Order Out of Chaos” (Prigogine) or “Wholeness and the Implicate Order” (David Bohm) — both made freely available for download — belong to that current search for a new principle of logic or order as correction to the mind’s current disorderliness and illogic. Both speak to the issue of a new emergent principle of order as much as Rosenstock-Huessy’s grammatical method and cross of reality. And I’m convinced by all this that we are indeed on the brink of a major “mutation” in the history and evolution of human consciousness.

Emergence, however, is also sensed as emergency, and our confusion about this complexification of the consciousness structure — that is to say, the addition of new powers and faculties to consciousness — can become abortive if we don’t understand what’s happening. An epidemic of mass mental-illness and even suicide and mass suicide is a grave possibility without an appropriate way of understanding this shift in human identity and self-understanding that Gebser refers to as an “irruption” within the old consciousness and personality structure itself. Breakdown may also be breakthrough, and often is.

That’s one of the reasons I keep recommending Arthur Miller’s book Deciphering the Cosmic Number: The Strange Friendship of Carl Jung and Wolfgang Pauli. The famous quantum physicist Wolfgang Pauli went through the very same personality fracturing and crisis of consciousness as we all must. The book is really about how he resolved the shift from a three-dimensional consciousness to a four-dimensional consciousness — “four” being the new cosmic number. Rosenstock-Huessy has likewise boasted that his grammatical method will save many a soul from schizophrenia in the same sense, and I think he’s quite correct in that. Understanding the full meaning of the grammatical method and the ‘cross of reality’ may well save your marbles and help you keep your wits about you as we go through this major turbulent transition from the Modern Era to the emergence of Planetary consciousness.

That is to say, from “point-of-view” to the “overview”, which is about as good and as succinct a way of describing it as anything. (And if you haven’t viewed the short film “The Overview Effect“, please do. It has lots of relevance to understanding the fourfold vision and the cross of reality, too, corresponding to Gebser’s new integral consciousness structure as the realisation of a true “universal way of looking at things”).

Complexification need not be perplexification.

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3 responses to “The Disorderly Mind”

  1. abdulmonem says :

    Donna last sentence in her manifesto said she would rather be a cyborg than a goddess. It is a disorderly mind. It is a trend supported by the hoax of Sokal. Such trend is not unusual in the history of mankind, this only means that change is at hand. Thank you Scott in trying to shed some light on the road, in this darkness. The eclipse of Harper star is a good omen and hope that what is going in Iraq brings about some good results also.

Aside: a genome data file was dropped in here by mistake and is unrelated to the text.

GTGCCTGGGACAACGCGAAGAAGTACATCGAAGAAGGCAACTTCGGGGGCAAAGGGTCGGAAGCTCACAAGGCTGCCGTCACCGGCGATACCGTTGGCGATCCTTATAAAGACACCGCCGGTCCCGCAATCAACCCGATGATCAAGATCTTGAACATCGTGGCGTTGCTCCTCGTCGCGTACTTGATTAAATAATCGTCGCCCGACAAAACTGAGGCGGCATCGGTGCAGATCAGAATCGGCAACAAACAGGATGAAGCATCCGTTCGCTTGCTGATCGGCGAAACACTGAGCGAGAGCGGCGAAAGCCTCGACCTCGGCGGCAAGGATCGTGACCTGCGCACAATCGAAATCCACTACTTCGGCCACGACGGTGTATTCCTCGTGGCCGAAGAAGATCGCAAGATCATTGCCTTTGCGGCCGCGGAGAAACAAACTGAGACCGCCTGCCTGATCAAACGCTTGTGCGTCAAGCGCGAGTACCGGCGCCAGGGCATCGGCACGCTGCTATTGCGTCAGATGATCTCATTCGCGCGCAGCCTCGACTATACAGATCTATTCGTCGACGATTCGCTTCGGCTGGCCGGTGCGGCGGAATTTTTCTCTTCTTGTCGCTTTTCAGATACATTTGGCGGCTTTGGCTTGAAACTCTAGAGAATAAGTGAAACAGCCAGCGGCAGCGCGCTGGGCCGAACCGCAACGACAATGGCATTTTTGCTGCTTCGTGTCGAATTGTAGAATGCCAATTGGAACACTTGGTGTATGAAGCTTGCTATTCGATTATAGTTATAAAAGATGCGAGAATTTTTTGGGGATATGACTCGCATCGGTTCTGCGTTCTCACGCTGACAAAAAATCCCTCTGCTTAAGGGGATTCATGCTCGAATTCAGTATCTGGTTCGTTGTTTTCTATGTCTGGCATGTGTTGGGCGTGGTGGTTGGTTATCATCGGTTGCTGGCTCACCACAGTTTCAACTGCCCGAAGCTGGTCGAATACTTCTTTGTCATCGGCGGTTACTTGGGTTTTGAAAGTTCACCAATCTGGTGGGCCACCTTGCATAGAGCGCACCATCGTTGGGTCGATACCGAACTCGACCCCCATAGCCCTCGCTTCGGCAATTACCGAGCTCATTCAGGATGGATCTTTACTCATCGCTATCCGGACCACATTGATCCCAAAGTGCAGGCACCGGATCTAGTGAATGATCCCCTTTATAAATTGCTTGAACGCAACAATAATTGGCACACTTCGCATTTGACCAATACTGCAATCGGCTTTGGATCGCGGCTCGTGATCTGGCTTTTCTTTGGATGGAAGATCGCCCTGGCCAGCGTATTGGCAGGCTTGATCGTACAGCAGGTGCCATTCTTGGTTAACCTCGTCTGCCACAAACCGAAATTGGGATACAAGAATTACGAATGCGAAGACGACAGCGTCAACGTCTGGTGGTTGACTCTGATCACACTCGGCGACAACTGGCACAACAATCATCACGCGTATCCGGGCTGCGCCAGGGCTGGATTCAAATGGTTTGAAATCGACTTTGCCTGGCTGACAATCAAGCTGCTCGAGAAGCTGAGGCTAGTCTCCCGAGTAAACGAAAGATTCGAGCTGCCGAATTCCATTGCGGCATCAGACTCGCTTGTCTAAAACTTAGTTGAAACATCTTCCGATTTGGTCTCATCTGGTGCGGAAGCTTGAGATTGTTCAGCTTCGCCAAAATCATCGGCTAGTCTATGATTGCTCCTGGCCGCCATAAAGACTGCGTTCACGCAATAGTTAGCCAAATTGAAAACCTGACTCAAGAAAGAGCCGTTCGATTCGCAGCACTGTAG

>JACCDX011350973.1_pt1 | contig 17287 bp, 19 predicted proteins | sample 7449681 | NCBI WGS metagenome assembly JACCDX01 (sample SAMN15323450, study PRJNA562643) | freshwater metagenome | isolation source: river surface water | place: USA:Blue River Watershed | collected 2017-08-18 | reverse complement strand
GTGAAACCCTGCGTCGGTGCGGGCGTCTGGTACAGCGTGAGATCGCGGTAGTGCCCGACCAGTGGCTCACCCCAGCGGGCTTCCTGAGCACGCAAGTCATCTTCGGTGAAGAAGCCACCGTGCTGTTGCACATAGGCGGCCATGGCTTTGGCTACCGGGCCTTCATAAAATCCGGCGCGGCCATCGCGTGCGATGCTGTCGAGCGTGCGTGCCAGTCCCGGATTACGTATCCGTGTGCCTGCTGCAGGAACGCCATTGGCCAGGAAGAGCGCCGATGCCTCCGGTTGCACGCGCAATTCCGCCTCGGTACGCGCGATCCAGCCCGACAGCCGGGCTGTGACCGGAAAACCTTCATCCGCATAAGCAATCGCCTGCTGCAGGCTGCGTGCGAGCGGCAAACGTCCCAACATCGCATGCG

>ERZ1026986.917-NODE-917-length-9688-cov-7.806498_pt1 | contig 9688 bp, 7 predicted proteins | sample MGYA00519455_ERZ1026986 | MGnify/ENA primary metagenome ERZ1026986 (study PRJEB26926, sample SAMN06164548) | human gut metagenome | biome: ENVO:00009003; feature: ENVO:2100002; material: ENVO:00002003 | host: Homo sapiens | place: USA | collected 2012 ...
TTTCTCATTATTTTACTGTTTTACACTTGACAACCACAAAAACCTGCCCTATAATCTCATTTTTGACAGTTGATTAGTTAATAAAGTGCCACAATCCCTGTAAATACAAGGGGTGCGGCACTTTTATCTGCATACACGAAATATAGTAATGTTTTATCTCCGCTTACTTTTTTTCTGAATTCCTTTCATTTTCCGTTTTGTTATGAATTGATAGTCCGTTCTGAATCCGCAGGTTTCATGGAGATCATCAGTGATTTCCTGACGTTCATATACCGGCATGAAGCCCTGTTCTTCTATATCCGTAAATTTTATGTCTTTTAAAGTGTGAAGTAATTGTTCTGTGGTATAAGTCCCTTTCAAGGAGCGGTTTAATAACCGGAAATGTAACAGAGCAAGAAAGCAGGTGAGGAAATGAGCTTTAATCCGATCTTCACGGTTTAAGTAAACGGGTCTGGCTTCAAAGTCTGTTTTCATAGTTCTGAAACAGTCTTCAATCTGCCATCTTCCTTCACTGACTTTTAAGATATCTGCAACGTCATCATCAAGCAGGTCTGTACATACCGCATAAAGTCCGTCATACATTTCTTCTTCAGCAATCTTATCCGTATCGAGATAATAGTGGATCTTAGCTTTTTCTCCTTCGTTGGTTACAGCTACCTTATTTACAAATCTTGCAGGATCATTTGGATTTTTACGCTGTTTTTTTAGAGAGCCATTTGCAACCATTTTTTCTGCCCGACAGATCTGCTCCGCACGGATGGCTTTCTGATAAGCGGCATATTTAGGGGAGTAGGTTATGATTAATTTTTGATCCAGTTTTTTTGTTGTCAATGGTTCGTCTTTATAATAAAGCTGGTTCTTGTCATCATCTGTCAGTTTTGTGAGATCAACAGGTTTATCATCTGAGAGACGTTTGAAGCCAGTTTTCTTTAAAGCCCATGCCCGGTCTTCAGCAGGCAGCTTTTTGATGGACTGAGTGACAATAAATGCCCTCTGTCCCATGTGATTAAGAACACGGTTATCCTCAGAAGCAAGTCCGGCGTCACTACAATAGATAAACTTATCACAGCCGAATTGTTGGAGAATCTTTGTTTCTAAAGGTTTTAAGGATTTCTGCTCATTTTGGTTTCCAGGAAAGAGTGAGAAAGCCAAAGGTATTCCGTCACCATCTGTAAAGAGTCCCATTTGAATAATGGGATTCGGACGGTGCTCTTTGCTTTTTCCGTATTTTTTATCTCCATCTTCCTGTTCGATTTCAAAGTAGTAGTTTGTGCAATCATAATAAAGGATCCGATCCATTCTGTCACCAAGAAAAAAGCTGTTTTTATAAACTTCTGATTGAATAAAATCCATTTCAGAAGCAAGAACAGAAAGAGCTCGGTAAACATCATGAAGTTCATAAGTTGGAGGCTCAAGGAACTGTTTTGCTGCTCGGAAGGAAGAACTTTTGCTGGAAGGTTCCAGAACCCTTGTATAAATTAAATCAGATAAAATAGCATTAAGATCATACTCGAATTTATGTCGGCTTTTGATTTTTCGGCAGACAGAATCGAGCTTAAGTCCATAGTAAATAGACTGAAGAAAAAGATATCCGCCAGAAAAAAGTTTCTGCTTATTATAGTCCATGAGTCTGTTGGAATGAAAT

• Scott Preston says :

      That might well be. Tony Abbott was replaced in Australia as Harper has been in Canada. This might signal the beginnings of a reversal of a trend. We’ll have to watch if that is the case, and whether it might be more than just another swing of the pendulum.

      Hmm. Interesting that “swing of the pendulum” phrase I just used. I just woke up from taking a short nap, and I had a dream. All I remember is a fragment of it. There is a supercomputer named Theode (evidently a pun on diode, or Ode of Theo, too — “God Machine” as it were). There is a man dancing on the face of the supercomputer, apparently in defiance of gravity. But his dance is awkward and jerky. A binary dance. He swings his left leg around to face downwards, then he swings his right leg around to face upwards, again and again, moving to the electronic pulse of Theode. He seems to be mesmerised by that pulse and unable to break the spell. There is a room of white-coated technicians observing him, and one of them says “[name] meet Theode” (I can’t recall the man’s name. But then, I awoke from the dream to the sound of my cat purring in my ear, so the “electronic pulse” was the same rhythm as The Little One’s purring (that’s my cat’s name, Little One).

      Interesting dream. I wish I could recall all of it.

  2. abdulmonem says :

    It is a very interesting dream, but very suggestive regarding the jerky dance of our mesmerised humanity against the beautiful background of the god. A humanity that is moving to meet the god and to Him return everything. I wish you recall all of it.